Java Tacoma
March28 to April 13, 2014
Dukesbay Productions

Friday, March 14, 2014

Chapter Two at TLT

The second time’s the charm
by Michael Dresdner

    Brynne Garman, Robert Alan Barnett                                                       all photos by DK Photography

Neil Simon’s semi-autobiographical play Chapter Two, now at Tacoma Little Theatre, is in turns a funny, tender, anguished, poignant story of love the second time around. The script is reputedly based on the playwright’s meeting with and marriage to Marsha Mason shortly after his first wife died.

Under the direction of Alyson Soma, an ensemble cast of four outstanding actors soars in this superbly written play. Simply put, this production is magnificent, all the way around.   

George Schneider (Robert Alan Barnett) is coming off the perfect 12-year marriage after losing the love of his life to cancer. He’s not ready to move on, but that doesn’t stop his well-meaning brother Leo (Kent Phillips) from arranging dates for him. Across town, Jennie Malone (Brynne Garman), recently divorced after a bad six year marriage, is similarly pushed into dating by her friend Faye Medwick (Holly Rose). Curiously, the two matchmakers, Leo and Faye, are in unhappy marriages and exorcise their demons with an extra-marital dalliance or two.

Kent Phillips, Holly Rose

When George and Jennie reluctantly meet, the sparks are immediate. We get to watch the awkwardness, joy, and witty repartee of a clever, well-matched couple doing the mating dance while dashing headlong into almost immediate wedding plans.

However, George’s baggage soon catches up with him. He begins to derail this near perfect love out of fear that embracing this joy means being untrue to his mourning, and to the memory of his equally perfect deceased wife. As his anguish engulfs him, stalwart and loving Jennie tries to find the right words, and the right way, to prevent this new love from shattering.

An ideal ensemble cast, and this surely is one, contains actors who are excellent at crafting their characters on their own, but who also have seamless and dynamic chemistry with one another.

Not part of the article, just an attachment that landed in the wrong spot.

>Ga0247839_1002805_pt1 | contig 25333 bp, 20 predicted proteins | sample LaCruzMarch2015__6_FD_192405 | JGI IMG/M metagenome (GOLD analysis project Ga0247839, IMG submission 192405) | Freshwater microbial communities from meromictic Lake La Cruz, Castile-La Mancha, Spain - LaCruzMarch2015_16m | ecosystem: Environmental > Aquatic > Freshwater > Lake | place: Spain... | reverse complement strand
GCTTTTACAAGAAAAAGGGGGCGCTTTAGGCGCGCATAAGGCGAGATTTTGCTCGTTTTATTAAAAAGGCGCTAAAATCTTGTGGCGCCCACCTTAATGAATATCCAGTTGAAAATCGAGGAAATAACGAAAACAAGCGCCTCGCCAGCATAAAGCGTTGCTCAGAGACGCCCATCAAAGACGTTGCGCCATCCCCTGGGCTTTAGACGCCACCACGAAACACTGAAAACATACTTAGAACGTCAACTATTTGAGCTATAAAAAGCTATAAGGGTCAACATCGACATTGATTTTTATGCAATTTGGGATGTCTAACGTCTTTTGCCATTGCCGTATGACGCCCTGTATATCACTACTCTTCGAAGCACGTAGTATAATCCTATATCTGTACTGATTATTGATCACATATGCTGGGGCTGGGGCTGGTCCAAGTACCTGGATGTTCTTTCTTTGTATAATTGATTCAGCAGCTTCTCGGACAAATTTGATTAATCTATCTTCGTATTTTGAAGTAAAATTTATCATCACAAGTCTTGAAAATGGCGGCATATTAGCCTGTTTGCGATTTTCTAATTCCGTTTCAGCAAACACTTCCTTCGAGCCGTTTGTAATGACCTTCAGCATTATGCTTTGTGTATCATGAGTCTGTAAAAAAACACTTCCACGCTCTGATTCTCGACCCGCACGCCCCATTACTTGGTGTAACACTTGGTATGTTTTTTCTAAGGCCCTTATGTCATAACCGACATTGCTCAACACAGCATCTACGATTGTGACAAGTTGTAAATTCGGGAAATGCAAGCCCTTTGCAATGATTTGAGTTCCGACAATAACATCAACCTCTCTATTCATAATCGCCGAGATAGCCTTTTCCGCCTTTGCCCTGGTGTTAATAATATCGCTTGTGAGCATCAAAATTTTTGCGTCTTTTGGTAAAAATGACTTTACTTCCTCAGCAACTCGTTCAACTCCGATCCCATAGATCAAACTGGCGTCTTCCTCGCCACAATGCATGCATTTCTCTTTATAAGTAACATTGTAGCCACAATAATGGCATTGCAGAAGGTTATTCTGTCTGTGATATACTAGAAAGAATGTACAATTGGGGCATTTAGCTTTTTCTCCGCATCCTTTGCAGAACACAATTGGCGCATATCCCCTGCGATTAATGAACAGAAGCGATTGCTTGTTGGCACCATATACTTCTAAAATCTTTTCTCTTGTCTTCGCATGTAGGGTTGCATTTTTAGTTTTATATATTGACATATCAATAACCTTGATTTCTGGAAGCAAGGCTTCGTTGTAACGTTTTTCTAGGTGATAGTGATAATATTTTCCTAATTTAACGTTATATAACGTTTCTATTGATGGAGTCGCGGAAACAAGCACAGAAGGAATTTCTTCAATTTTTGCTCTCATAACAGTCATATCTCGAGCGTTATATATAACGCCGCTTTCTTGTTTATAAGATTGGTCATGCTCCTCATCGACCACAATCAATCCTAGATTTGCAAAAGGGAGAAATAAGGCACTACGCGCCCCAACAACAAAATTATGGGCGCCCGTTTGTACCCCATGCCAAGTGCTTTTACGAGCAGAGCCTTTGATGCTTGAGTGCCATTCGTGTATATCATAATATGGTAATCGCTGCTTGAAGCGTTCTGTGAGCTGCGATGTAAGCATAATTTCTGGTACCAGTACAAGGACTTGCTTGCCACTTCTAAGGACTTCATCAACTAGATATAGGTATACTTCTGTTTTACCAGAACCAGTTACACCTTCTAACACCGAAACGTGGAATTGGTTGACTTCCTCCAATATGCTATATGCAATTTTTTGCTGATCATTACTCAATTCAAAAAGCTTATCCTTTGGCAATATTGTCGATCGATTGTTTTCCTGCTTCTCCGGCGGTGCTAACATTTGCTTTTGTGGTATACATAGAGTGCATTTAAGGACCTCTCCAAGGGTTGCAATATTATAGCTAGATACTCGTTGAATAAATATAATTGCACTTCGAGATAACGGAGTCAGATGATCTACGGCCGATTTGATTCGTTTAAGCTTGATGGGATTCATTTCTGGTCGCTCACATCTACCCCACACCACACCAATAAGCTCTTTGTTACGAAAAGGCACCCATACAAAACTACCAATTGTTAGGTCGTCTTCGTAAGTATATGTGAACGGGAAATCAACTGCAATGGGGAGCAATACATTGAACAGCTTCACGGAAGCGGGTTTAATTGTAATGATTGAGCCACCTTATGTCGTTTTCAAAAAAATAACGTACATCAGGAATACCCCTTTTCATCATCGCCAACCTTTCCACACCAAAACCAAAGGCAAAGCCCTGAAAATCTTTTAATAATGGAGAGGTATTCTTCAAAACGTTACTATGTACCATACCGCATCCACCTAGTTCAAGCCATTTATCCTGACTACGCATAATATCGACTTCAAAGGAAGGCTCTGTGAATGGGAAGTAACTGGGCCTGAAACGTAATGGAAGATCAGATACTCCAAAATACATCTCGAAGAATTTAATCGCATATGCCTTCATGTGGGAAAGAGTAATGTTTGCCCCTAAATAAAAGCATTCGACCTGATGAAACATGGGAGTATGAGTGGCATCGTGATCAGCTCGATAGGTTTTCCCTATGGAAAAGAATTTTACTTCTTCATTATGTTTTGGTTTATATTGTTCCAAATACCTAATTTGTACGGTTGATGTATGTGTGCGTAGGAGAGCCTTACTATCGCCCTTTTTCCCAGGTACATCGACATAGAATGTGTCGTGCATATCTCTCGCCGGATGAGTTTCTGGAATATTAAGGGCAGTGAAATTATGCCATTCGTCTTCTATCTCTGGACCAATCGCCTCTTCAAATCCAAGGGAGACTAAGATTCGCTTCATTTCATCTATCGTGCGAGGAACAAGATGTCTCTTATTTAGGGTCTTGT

Kent Phillips, Robert Alan Barnett

Barnett convincingly goes through the ups, downs, and doubts of coping with both loss and love, pairing beautifully with Phillips, as his adroitly played, upbeat, somewhat cavalier brother Leo. Similarly, Garman and Rose, each ideal in their individual characters, share an almost sisterly bond that rivals that of the men.

  Brynne Garman, Holly Rose 

Barnett and Garman, as the newly enamored couple, are thoroughly convincing and a delight to watch together. Truth be told, there is more than a trace of Marsha Mason, on whom the character is based, in Garman’s strong and deeply devoted Jennie.

A clever and well-designed split set, built by Blake R. York and designed by Curt Hetherington and Bill Huls (who also did lighting and sound design, respectively) lets us see George’s and Jennie’s apartments side by side, merging as if by magic in a shared sofa, with lighting used to focus our attention on wherever the action is. Michele Graves does a fine job with costumes (the 1977 play is moved to more or less the present time) using them to help delineate the personalities of the characters. Ditto for Jeffrey Weaver’s props, again, deftly expressing the personalities of the apartments’ owners.

The last word? A great script, a terrific cast, and unfailing offstage support have joined to create a completely delightful theatre experience, and one you definitely should not miss.

Chapter Two
March 14th to March 30th, 2014
Tacoma Little Theatre